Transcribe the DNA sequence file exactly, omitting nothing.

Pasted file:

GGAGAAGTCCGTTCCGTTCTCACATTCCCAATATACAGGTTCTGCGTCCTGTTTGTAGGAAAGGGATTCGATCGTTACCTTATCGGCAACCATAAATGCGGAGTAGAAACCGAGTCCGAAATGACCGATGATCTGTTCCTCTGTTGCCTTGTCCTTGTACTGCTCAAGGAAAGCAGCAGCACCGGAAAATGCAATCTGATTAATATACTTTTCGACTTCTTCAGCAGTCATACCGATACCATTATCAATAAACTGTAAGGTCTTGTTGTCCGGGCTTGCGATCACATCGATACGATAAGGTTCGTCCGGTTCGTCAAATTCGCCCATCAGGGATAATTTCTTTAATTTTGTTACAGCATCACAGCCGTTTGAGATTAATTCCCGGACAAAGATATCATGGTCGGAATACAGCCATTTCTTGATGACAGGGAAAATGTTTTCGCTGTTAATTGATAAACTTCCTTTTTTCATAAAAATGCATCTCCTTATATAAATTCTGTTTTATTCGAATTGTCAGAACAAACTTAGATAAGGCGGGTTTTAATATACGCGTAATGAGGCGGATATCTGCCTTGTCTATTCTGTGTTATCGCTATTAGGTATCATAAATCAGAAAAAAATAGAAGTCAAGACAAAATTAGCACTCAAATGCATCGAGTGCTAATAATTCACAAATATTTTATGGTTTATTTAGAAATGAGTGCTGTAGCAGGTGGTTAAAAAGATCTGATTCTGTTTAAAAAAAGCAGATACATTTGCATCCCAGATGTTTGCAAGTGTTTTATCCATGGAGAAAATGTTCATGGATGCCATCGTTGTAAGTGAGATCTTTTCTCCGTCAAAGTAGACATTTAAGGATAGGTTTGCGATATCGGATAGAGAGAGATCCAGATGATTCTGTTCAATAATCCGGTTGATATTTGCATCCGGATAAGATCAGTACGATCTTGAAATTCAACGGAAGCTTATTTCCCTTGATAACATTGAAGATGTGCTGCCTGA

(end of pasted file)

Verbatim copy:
GGAGAAGTCCGTTCCGTTCTCACATTCCCAATATACAGGTTCTGCGTCCTGTTTGTAGGAAAGGGATTCGATCGTTACCTTATCGGCAACCATAAATGCGGAGTAGAAACCGAGTCCGAAATGACCGATGATCTGTTCCTCTGTTGCCTTGTCCTTGTACTGCTCAAGGAAAGCAGCAGCACCGGAAAATGCAATCTGATTAATATACTTTTCGACTTCTTCAGCAGTCATACCGATACCATTATCAATAAACTGTAAGGTCTTGTTGTCCGGGCTTGCGATCACATCGATACGATAAGGTTCGTCCGGTTCGTCAAATTCGCCCATCAGGGATAATTTCTTTAATTTTGTTACAGCATCACAGCCGTTTGAGATTAATTCCCGGACAAAGATATCATGGTCGGAATACAGCCATTTCTTGATGACAGGGAAAATGTTTTCGCTGTTAATTGATAAACTTCCTTTTTTCATAAAAATGCATCTCCTTATATAAATTCTGTTTTATTCGAATTGTCAGAACAAACTTAGATAAGGCGGGTTTTAATATACGCGTAATGAGGCGGATATCTGCCTTGTCTATTCTGTGTTATCGCTATTAGGTATCATAAATCAGAAAAAAATAGAAGTCAAGACAAAATTAGCACTCAAATGCATCGAGTGCTAATAATTCACAAATATTTTATGGTTTATTTAGAAATGAGTGCTGTAGCAGGTGGTTAAAAAGATCTGATTCTGTTTAAAAAAAGCAGATACATTTGCATCCCAGATGTTTGCAAGTGTTTTATCCATGGAGAAAATGTTCATGGATGCCATCGTTGTAAGTGAGATCTTTTCTCCGTCAAAGTAGACATTTAAGGATAGGTTTGCGATATCGGATAGAGAGAGATCCAGATGATTCTGTTCAATAATCCGGTTGATATTTGCATCCGGATAAGATCAGTACGATCTTGAAATTCAACGGAAGCTTATTTCCCTTGATAACATTGAAGATGTGCTGCCTGA